Interesting observations. I just know from the exenripece of hurricanes in Louisiana, it is almost impossible not to help when there is such desperate need. Several reporters in my newsroom helped people find places to stay and shared their supplies with those in need during hurricanes.I always say we are human beings first and journalists second. With the tremendous need in Haiti, I can see why several journalists have felt they couldn’t stand by and observe when they had equipment or skills that could help save a life.Your provocative question though is does it change our exenripece. I imagine it does somewhat. We do have an important role in asking questions to authority and holding officials accountable that we cannot lose sight of.In the height of chaos, there is often room for opportunism and corruption as we have seen so many times. And we are the only ones tasked with bringing that to light. The role we play sometimes is as life-saving as those who bring food, water, medical care. We cannot lose sight of that. If we are helping to save one life, do we still raise questions about how aid is being distributed, where doctors are needed, etc.? I think so far the journalists in Haiti have managed to balance this.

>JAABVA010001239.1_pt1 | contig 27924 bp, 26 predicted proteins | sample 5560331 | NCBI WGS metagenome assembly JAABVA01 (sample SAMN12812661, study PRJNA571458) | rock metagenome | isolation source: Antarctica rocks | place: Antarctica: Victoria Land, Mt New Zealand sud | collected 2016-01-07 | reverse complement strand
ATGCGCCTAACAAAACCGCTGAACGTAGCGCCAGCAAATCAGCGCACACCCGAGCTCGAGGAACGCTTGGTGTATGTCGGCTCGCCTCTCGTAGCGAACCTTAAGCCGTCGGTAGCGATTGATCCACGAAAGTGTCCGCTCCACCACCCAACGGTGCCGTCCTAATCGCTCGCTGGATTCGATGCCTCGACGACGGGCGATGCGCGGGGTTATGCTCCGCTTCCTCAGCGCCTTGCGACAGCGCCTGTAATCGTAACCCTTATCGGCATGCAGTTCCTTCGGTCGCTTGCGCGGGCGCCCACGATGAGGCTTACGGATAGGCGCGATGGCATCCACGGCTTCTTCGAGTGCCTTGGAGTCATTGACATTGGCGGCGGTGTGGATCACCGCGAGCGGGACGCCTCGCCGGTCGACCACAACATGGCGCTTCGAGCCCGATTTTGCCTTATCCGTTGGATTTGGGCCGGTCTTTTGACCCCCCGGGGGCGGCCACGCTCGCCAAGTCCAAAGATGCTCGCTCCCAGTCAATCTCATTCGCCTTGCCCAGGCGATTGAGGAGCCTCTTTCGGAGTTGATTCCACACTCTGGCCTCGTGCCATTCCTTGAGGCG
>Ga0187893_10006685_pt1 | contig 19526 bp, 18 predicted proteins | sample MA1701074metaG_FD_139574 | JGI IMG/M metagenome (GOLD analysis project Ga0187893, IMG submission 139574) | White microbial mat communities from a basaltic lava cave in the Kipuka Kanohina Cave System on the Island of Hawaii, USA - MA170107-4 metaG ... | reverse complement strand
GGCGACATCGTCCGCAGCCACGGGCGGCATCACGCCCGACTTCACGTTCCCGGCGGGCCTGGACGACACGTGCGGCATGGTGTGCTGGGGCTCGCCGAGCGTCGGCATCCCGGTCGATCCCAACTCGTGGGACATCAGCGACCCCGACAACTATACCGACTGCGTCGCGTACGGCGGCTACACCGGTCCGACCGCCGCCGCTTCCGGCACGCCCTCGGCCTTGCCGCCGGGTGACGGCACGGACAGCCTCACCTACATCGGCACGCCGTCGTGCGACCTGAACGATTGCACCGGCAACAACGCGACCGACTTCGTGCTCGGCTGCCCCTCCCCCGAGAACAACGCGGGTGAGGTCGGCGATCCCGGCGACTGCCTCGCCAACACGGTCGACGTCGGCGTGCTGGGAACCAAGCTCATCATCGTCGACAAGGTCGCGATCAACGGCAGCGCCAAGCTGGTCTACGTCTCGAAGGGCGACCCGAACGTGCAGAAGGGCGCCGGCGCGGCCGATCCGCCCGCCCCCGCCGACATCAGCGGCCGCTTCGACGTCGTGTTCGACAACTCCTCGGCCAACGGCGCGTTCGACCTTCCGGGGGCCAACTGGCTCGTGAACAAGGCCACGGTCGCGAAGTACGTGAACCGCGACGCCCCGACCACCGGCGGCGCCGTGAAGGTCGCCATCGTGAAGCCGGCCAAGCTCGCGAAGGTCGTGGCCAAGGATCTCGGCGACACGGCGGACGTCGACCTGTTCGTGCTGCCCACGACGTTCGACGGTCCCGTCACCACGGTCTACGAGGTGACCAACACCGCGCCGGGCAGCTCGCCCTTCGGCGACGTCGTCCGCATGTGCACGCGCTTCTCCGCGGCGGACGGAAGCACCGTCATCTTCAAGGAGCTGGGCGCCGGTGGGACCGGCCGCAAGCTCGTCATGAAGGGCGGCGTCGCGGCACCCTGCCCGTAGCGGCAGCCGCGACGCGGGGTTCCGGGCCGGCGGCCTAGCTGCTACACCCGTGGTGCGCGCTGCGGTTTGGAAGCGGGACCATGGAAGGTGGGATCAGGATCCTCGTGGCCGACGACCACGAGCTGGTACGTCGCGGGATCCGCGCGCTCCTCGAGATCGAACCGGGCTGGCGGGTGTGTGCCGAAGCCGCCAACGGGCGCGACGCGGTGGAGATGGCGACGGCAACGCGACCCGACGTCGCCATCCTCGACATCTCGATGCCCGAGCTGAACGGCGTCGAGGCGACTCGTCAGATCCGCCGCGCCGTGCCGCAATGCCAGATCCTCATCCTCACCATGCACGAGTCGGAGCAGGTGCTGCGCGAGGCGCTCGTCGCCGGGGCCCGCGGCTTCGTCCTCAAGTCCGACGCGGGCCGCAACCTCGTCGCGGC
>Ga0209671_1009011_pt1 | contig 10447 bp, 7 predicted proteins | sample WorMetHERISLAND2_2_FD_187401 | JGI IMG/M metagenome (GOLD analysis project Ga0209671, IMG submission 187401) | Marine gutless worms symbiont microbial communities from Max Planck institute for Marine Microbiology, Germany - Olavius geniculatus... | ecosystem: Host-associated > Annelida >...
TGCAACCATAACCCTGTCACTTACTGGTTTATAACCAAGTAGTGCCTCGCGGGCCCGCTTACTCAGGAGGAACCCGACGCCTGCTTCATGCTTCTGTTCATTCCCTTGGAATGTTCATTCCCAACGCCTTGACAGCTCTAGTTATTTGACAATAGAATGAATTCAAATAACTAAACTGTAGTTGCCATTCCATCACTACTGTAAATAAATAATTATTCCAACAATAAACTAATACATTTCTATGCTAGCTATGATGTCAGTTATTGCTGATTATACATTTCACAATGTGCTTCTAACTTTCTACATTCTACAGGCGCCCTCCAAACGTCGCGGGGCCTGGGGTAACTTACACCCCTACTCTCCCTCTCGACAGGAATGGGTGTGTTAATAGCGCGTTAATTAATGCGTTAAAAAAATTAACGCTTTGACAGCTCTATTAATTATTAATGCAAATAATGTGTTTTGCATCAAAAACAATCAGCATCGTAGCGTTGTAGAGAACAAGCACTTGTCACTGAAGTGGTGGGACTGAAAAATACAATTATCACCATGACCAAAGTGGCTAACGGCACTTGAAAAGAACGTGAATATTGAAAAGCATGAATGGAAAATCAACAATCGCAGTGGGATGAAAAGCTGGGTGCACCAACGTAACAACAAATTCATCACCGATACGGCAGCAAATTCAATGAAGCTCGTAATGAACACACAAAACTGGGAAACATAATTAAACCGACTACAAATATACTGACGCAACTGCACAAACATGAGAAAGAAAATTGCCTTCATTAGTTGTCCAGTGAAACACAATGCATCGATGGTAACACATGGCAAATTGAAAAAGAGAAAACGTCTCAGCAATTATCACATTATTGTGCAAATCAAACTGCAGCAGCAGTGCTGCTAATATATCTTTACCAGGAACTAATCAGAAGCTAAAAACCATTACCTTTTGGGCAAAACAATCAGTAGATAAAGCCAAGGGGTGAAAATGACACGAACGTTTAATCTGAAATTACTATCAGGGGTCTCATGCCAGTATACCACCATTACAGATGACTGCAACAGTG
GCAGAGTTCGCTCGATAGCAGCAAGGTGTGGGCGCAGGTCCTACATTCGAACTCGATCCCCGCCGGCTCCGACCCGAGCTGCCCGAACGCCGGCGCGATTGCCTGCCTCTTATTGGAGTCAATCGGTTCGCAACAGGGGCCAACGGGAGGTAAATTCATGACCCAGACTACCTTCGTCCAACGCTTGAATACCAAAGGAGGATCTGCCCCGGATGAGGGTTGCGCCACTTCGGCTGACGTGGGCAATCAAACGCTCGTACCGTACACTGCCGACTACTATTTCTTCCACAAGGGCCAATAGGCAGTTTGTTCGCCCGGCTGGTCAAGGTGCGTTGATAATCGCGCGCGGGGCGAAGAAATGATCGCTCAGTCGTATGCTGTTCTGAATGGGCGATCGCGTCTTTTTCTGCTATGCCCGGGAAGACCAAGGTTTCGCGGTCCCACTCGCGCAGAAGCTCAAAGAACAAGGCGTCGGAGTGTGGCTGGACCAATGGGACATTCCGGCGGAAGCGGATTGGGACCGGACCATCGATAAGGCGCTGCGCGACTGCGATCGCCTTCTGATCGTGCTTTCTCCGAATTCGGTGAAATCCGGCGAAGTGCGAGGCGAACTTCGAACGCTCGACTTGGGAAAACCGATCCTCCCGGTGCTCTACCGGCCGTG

I’m grateful you made the post. It’s cleared the air for me.
I can’t hear anything over the sound of how awesome this article is.
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